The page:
Tue, August 31 at 7:09 am
  29. Fruitbat said,

    Iyqtoo–thanks–yes, a year-round open-all-week greengrocer, co-op or not, would do a lot more good for the area than a once-a-week in summer market. Yeah, it’s less fun, but more useful.

    Tue, August 31 at 7:12 am
  30. Kristin said,

    Maggie, I believe that was proposed to the businesses and they declined. My understanding is that the Wallingford Center will continue to host for the remainder of the season.

    Tue, August 31 at 7:52 am
  31. Rachelle Mee-Chapman said,

    I love the ladies at Mirage shoes and buy there once a year or so — when my pair of Danskos finally wear out! I can totally understand how the Market could benefit some business and hurt others. I avoid the area like a plague on Market day, unless I’m on foot to go to the market. Tho I assiduious use the local shops as much as possible on other days — especially Kids on 45th, and Lil’ Klippers.

    I also love the Market and hope we can find a place for it to live. My husband and I were talking it over last night and wondering — could it be placed in the Gasworks parking lot? We live a few blocks from there and aside from even days, the lot is not often full. It’s got decent traffic flow, but would still be walkable from parts of Wallingford.

    I truly hope our creative neighborhood can find a solution that works for everyone.

    Tue, August 31 at 8:49 am
  32. Kara said,

    come to tonight’s Community mtg for more info on all of the above.
    i can address more of these questions and concerns after tonight.
    we have tried many locations, and there are many reasons why some won’t work. BUT this doesn’t mean we can’t find somewhere for the Market!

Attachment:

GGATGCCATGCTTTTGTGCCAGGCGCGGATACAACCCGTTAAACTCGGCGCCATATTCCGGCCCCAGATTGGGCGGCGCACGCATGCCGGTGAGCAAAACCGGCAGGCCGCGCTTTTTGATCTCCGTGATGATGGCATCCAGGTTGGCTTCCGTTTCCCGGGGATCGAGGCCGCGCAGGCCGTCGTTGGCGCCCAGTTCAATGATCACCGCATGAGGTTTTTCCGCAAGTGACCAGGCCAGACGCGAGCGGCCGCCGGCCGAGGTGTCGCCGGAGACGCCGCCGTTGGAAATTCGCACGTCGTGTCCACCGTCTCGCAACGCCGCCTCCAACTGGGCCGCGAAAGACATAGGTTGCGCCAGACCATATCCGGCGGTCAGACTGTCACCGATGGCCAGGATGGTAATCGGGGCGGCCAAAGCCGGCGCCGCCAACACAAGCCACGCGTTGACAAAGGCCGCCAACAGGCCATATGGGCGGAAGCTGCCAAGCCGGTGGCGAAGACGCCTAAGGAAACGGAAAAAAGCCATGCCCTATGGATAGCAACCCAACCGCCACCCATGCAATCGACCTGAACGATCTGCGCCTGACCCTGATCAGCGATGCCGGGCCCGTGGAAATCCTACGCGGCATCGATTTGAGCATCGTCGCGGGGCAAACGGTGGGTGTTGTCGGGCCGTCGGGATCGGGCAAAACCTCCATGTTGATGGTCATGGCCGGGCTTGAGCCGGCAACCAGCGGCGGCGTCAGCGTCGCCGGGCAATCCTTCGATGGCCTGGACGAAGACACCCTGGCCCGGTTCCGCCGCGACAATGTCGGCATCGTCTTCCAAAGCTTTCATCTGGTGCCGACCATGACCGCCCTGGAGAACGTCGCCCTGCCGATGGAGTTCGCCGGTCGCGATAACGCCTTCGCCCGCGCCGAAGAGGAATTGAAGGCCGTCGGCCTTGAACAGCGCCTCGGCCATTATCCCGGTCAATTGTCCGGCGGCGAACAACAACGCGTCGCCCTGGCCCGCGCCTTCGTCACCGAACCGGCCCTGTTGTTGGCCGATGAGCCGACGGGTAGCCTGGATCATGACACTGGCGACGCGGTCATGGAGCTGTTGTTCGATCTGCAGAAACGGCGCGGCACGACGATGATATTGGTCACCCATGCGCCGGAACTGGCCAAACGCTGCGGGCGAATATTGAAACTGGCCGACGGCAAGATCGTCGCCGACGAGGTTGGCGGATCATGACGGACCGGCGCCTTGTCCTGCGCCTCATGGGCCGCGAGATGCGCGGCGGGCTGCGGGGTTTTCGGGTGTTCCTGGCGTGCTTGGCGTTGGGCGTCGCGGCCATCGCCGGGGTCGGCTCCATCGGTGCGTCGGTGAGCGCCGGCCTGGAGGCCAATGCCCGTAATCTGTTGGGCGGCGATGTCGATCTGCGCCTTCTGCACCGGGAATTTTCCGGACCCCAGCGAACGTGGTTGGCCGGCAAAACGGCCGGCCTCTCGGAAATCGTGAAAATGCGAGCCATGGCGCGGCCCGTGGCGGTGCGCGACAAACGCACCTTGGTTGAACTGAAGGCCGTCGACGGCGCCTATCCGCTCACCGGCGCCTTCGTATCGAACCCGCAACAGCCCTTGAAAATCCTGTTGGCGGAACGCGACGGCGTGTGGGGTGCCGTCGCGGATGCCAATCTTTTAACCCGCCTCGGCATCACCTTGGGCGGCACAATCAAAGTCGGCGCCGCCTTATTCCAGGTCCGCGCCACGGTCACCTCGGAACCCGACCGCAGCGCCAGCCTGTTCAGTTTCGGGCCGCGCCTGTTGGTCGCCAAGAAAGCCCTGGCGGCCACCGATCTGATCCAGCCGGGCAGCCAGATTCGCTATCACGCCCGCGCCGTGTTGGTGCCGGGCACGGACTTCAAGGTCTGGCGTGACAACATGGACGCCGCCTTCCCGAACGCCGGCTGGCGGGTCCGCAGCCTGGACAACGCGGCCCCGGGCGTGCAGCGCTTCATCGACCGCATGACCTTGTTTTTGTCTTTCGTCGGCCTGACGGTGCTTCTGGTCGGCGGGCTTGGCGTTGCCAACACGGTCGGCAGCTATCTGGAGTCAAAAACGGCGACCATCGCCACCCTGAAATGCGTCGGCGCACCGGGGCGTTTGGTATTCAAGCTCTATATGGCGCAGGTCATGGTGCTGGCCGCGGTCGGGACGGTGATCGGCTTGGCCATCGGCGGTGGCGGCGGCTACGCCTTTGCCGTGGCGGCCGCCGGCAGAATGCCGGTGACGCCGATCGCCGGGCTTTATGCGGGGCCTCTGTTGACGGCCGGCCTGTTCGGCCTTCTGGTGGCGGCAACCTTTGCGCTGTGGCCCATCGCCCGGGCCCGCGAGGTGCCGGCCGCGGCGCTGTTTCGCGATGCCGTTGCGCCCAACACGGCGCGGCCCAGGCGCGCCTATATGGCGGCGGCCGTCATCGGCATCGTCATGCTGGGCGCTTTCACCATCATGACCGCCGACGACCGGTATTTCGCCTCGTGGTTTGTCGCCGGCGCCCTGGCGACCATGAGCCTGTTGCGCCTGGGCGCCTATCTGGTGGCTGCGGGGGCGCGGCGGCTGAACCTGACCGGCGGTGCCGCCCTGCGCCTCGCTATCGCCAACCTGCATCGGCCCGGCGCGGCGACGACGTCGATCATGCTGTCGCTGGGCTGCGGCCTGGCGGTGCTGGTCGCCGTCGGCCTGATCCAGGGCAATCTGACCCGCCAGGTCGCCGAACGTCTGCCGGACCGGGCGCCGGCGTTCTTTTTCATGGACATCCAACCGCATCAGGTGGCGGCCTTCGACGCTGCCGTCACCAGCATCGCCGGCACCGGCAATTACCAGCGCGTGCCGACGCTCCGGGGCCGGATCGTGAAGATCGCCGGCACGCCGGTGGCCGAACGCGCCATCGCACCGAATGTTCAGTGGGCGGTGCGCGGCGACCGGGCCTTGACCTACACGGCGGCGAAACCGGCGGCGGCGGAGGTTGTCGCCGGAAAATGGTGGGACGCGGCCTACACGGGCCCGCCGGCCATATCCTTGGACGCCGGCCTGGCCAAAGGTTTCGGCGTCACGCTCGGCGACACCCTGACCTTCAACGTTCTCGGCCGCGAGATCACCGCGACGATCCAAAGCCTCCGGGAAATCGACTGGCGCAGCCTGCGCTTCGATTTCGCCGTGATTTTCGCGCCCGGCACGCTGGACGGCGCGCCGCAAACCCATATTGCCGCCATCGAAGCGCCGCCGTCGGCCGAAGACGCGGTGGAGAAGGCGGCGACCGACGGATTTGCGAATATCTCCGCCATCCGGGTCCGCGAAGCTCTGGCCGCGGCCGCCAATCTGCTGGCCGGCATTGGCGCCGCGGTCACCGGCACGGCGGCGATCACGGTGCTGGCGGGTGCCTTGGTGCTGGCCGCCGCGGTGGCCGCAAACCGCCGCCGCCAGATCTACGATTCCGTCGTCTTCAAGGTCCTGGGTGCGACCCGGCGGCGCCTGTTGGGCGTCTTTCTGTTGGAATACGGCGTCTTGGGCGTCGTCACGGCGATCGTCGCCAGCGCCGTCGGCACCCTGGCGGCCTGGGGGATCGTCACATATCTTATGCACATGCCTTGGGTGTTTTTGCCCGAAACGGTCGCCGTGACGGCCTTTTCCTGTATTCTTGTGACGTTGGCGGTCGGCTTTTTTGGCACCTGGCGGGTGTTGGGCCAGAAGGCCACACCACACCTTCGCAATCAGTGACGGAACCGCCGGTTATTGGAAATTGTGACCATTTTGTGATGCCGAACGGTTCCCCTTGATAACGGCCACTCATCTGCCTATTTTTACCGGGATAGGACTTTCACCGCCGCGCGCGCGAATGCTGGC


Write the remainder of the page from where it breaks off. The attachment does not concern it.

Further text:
Tue, August 31 at 5:16 pm
  33. Kara said,

    btw, please see
    for some excellent comments on this subject by your Wallingford Community Council VP.

    Tue, August 31 at 5:17 pm
  34. MetaDot said,

    For what it’s worth, market days on Wednesday in Wallingford are a much-welcomed “hinge” to my week. We can stop at the market, buy fish, produce (by the way, whether walking or driving I have never once had a problem with traffic or parking), and also can stop in at Pharmaca for any needs, the hardware store for odds and ends, the Fainting Goat for a treat for the kids. I think of Wednesday’s “market day” as so much more than just the vendors in the parking lot. They are my draw, but I definitely stay and shop at other stores — including travel books at Wide World Maps and shoes at Mirage. :-) I sincerely hope that the market stays; it embodies all the best parts of what I love about living in such a highly “walkable” area, and only emphasizes the sense of community that I want to feel for Wallingford. It puts a “there” here in a way that isn’t always obvious to me without the market. I am fully aware that I am joining the debate very very late, but just wanted to add my voice.

    Tue, September 28 at 11:36 pm